So from time to time I might talk of our previous stories. I miss travelling so. But life gave me a surprise in that it happened in the first place, so who knows? Perhaps it will bring our travelling back to us as well.

Saturday, March 5, 2011

Bones

Oh my, I'm not talking about my own! Thank goodness, I have nothing to divulge on that subject for the moment. No, I am referring to the bones of a house. What lies beneath all of the torturous things we can put them through especially in a town such as Arles where there can be centuries upon centuries worth of layers. I saw an especially good example of that this morning.


Isabelle, one of the many, many real estate agents that we have come to know in Arles (and yet one of the few that hasn't given up on us due to our winning combination of impossible pickyness and a restrained budget) rang us up. "I think I might have something for you," she announced and then proceeded with a brief description of a large home dans son jus, literally translating to "in its juices". Hmm, it was possibly within our budget and sounded appealing enough. Besides, there is nothing that I love more than going to visit these old homes here in Arles. You never know what you are going to find...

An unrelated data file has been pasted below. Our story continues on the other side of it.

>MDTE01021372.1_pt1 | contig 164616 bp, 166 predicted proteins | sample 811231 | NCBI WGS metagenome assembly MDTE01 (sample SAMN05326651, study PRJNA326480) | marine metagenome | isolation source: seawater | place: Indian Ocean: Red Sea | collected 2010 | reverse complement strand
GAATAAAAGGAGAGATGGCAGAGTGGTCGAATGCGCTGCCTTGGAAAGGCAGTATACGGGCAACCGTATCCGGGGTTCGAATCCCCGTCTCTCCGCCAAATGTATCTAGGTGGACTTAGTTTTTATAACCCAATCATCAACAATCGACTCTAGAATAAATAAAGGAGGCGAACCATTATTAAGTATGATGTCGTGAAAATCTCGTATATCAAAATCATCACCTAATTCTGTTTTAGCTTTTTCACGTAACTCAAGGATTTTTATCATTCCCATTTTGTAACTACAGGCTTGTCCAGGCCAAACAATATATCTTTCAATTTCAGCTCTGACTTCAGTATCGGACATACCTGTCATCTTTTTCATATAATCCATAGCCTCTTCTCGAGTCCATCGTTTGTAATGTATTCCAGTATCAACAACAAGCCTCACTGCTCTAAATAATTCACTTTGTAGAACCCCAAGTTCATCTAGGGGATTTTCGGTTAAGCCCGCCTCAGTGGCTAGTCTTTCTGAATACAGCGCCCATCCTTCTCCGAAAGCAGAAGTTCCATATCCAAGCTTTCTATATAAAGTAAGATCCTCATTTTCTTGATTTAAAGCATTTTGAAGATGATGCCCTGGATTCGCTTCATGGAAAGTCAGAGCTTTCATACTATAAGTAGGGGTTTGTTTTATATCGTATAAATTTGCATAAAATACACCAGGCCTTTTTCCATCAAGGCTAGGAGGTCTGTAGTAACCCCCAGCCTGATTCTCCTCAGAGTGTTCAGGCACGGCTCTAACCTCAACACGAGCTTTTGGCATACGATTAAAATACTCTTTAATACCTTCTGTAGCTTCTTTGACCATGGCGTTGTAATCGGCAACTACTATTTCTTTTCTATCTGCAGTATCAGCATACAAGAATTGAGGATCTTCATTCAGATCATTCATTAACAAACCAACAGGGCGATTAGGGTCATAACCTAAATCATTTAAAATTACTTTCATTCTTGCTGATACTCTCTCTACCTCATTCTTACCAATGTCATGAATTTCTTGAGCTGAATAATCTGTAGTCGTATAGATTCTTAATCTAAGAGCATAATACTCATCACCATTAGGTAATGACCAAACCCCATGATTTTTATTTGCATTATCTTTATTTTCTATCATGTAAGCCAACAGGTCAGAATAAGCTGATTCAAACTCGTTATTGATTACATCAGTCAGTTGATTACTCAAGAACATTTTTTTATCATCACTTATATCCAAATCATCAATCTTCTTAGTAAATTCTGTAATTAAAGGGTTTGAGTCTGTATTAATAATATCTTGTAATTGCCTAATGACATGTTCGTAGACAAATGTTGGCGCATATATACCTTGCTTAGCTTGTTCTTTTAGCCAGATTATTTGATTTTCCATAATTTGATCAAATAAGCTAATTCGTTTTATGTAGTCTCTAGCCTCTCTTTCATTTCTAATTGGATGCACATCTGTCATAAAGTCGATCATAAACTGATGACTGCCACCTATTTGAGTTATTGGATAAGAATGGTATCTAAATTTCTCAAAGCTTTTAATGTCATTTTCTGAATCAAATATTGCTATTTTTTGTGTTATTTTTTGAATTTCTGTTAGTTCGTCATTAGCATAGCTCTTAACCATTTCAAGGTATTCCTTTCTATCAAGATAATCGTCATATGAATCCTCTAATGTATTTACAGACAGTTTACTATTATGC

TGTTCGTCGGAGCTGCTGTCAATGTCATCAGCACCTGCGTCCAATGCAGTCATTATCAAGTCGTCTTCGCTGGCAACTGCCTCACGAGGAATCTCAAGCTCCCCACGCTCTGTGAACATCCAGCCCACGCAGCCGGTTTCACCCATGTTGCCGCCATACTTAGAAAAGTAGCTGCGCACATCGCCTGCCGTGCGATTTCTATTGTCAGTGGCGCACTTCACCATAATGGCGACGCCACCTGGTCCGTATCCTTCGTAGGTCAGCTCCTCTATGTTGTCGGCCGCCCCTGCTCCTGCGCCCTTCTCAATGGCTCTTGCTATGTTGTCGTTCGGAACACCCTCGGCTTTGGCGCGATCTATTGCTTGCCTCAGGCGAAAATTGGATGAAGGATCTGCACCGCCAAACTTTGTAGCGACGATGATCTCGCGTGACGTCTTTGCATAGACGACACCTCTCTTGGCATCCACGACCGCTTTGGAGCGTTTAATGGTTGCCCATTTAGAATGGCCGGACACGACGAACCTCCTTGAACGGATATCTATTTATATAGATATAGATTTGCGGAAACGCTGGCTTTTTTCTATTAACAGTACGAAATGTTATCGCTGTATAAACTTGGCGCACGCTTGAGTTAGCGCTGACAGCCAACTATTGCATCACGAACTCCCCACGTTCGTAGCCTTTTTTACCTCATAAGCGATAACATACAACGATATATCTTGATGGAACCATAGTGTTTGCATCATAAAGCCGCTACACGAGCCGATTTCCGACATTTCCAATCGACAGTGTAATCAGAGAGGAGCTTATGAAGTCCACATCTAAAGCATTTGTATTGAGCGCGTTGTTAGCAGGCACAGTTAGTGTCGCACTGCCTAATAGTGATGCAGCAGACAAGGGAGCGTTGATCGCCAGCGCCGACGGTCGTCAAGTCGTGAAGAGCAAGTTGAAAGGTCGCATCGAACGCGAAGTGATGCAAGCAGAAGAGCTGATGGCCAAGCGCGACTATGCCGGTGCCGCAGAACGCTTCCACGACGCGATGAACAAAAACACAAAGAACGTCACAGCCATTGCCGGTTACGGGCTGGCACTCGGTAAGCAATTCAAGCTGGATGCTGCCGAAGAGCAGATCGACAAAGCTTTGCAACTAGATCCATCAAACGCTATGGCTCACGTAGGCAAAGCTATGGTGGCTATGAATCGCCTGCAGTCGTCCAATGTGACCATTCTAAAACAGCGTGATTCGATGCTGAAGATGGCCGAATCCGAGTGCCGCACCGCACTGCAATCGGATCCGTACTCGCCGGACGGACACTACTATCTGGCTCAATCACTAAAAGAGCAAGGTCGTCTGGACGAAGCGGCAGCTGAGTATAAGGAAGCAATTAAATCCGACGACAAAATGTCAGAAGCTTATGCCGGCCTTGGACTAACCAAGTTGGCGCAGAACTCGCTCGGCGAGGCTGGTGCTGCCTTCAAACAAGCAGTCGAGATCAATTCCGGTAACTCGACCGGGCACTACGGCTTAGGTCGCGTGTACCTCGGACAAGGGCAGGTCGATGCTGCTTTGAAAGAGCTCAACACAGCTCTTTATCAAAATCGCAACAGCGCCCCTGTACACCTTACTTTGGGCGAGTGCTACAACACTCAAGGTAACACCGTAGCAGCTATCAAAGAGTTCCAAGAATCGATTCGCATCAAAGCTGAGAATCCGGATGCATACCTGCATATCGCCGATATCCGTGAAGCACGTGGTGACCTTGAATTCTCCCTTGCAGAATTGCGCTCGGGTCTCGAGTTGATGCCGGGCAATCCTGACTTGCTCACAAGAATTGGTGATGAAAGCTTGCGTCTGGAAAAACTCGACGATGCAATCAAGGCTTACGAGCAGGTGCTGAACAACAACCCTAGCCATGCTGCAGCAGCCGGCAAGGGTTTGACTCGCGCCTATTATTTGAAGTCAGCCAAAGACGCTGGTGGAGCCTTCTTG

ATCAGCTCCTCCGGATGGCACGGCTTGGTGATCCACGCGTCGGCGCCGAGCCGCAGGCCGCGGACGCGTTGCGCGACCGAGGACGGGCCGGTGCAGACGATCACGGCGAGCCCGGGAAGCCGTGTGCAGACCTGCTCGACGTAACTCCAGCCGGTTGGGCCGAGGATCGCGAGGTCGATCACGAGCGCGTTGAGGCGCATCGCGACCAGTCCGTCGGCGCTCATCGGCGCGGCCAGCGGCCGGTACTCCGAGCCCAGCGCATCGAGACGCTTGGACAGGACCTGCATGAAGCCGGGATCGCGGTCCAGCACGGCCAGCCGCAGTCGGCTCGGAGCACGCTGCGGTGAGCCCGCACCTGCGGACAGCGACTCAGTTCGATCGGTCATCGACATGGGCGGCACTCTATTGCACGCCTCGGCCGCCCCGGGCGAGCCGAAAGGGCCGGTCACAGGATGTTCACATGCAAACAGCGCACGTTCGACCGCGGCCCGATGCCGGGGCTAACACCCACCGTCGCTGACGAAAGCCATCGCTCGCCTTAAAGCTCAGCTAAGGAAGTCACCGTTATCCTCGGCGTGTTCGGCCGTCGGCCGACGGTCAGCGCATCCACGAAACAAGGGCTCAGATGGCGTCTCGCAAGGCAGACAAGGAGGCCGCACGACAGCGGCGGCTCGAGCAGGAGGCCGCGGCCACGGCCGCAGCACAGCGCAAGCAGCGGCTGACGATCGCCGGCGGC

Well, beyond what was arguably one of the uglier kitchens that we have come across, we found something, that, in the right hands could be turned into something lovely. Can you see it? No? Well, perhaps you need to know the workings of how homes have been renovated here. After the Second World War, the gorgeous stone that all of these homes are made of was considered far too old fashioned--something for the peasants! And so it was covered up, either with cement and plaster (or even, gulp, stucco) or with sheetrock walls set inches away to let the stone breathe. The same shame treatment was given to the stone or terra cotta tile lined floors as well as the wooden beamed ceilings.